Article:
Regrets from Eva Lynd

May 6, 2020 by

Although PulpFest was looking forward to welcoming artist’s model Eva Lynd to the DoubleTree by Hilton Hotel Pittsburgh – Cranberry, our 2020 guest of honor will not be able to attend our convention. Due to safety concerns, Eva, her publishers Bob Deis and Wyatt Doyle, and PulpFest have decided to cancel her appearance at PulpFest 2020. All agreed that it was wise for Ms. Lynd to avoid traveling by air in early August.

A frequent collaborator with Doc Savage model Steve Holland, our guest was born Eva Inga Margareta von Fielitz to Countess and Count Asti von Fielitz in 1937. She took the name Eva Lynd to help her acting career after emigrating to the United States in 1950.

Although some of her friends used to call her “Countess” and her brother — who still resides in Sweden — uses his title, Eva never considered herself to be royalty. Instead, she worked as a model for many of the top glamour girl photographers — Peter Basch, Wil Blanche, Herb Flatow, Leo Fuchs, Emil Herman, Morris Kaplan, Charles Kell, Lester Krauss, Earl Leaf, Ed Lettau, Jerry Yulesman and others. Alluring photos of Eva appeared in dozens of men’s pinup magazines, bachelor magazines and men’s adventure magazines. She also modeled for cover and interior photos published by “true crime” and detective magazines.

Eva was — and still is — an actress. Her television career included appearances on CAGNEY & LACEY, THE GARRY MOORE SHOW, HOGAN’S HEROES, PETER GUNN, THE STEVE ALLEN SHOW, THE TEXAN, and THE THIN MAN. She also appeared in several films — including THE HYPNOTIC EYE and THAT LADY FROM PEKING — as well as television commercials. Eva’s most remembered role was as the “The Girl in the Tube” — the gorgeous babe who emerges seductively from a tube of Brylcreem in the classic and award-winning commercial.

If you’re a fan of vintage men’s adventure magazines, you probably know that Eva was also a favorite model of artists Norm Eastman and Al Rossi, two of the top illustration artists who worked for the MAM market.

Eastman used the talented model for dozens of the cover paintings he created for the notorious “sweat magazines” published by the Reese and Emtee companies. Eva is frequently one of the scantily-clad, distressed damsels being tormented by sadistic Nazis, evil Japanese, communists, bikers, or aboriginals in the artist’s paintings. In others — such as our post card painting — she is a brave, gun-toting freedom fighter.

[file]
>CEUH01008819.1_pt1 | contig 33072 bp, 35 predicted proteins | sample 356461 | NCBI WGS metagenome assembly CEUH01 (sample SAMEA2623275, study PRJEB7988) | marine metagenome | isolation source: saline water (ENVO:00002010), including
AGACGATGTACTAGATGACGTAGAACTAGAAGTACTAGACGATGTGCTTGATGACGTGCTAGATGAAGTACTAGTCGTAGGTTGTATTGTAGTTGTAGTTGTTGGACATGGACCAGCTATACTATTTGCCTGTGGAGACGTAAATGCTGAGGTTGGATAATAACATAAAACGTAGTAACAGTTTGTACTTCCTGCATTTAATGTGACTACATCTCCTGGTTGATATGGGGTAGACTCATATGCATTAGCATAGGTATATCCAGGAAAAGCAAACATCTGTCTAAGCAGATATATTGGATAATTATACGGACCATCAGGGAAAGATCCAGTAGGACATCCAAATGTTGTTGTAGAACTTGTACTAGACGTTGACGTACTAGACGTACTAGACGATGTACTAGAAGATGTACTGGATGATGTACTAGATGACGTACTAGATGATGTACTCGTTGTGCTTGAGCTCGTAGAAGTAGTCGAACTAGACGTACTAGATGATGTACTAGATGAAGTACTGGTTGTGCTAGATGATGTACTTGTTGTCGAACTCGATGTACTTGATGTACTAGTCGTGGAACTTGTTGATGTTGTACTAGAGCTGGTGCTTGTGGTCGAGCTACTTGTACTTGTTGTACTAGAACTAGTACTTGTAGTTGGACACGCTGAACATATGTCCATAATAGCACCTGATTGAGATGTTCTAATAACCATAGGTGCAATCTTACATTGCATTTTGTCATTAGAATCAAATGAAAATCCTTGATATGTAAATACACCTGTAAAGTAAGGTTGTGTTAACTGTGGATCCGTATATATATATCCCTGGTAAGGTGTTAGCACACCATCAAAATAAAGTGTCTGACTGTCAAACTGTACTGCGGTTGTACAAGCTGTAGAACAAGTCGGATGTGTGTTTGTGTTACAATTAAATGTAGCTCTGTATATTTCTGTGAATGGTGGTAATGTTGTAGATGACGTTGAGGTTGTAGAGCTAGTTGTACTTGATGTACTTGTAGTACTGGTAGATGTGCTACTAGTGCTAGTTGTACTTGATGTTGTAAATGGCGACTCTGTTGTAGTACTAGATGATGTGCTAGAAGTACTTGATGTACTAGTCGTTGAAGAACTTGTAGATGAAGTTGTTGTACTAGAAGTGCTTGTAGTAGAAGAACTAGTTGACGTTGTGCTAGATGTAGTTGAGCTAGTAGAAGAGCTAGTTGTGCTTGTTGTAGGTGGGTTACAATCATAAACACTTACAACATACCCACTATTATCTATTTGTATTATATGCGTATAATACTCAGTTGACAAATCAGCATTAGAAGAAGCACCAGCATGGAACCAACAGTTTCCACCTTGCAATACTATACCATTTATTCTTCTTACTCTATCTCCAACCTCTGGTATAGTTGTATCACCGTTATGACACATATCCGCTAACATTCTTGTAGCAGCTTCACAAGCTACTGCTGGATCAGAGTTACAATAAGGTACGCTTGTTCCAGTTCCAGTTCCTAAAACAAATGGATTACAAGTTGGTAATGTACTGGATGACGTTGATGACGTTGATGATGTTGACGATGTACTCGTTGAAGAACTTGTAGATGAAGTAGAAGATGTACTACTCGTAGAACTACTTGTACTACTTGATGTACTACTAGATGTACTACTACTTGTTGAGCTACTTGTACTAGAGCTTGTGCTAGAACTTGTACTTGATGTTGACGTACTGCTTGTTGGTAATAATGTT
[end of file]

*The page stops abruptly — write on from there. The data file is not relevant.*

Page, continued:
Rossi had Eva model for both men’s adventure magazine interior illustrations and for paperback covers. The most famous paperback cover painting by Al Rossi is the 1953 Ace Double paperback edition of William Burroughs’ early novel JUNKIE, published under the pseudonym William Lee. The artist also did the cover painting for NARCOTIC AGENT, the novel on the flip side of this very valuable Ace double.

Another of Eva’s frequent collaborators was the famed artist’s model Steve Holland, whose face and image appeared in hundreds of paperback and magazine cover paintings, as well as interior illustrations. Holland is best known as the model used by artist James Bama as Doc Savage on the covers of the Bantam paperbacks.

Although Eva Lynd never lived in a castle nor considered herself an honest to goodness countess, all of us at PulpFest believe that she has been absolutely majestic during the months that we’ve known her. It would have been wonderful to roll out the red carpet for “An Evening with Eva Lynd,” but that event will have to wait for another year. With regrets to her many fans, Eva Lynd will not be at PulpFest 2020.

(At PulpFest 2019, Bob Deis and Wyatt Doyle debuted an advance edition of EVA: MEN’S ADVENTURE SUPERMODEL, specifically produced for the convention. A pictorial autobiography of Eva Lynd, the book features a cover painting by Norm Eastman. It was originally created for the December 1968 issue of NEW MAN. The modified painting is reproduced here, courtesy of The Rich Oberg Collection. NEW MAN was published by Reese Publishing from 1963 through 1965 and Emtee Publications from 1965 through 1972.

Many thanks to Bob Deis. His article, “(Re)Discovering Eva Lynd,” at the IDOL FEATURES website, was an invaluable resource for this post.)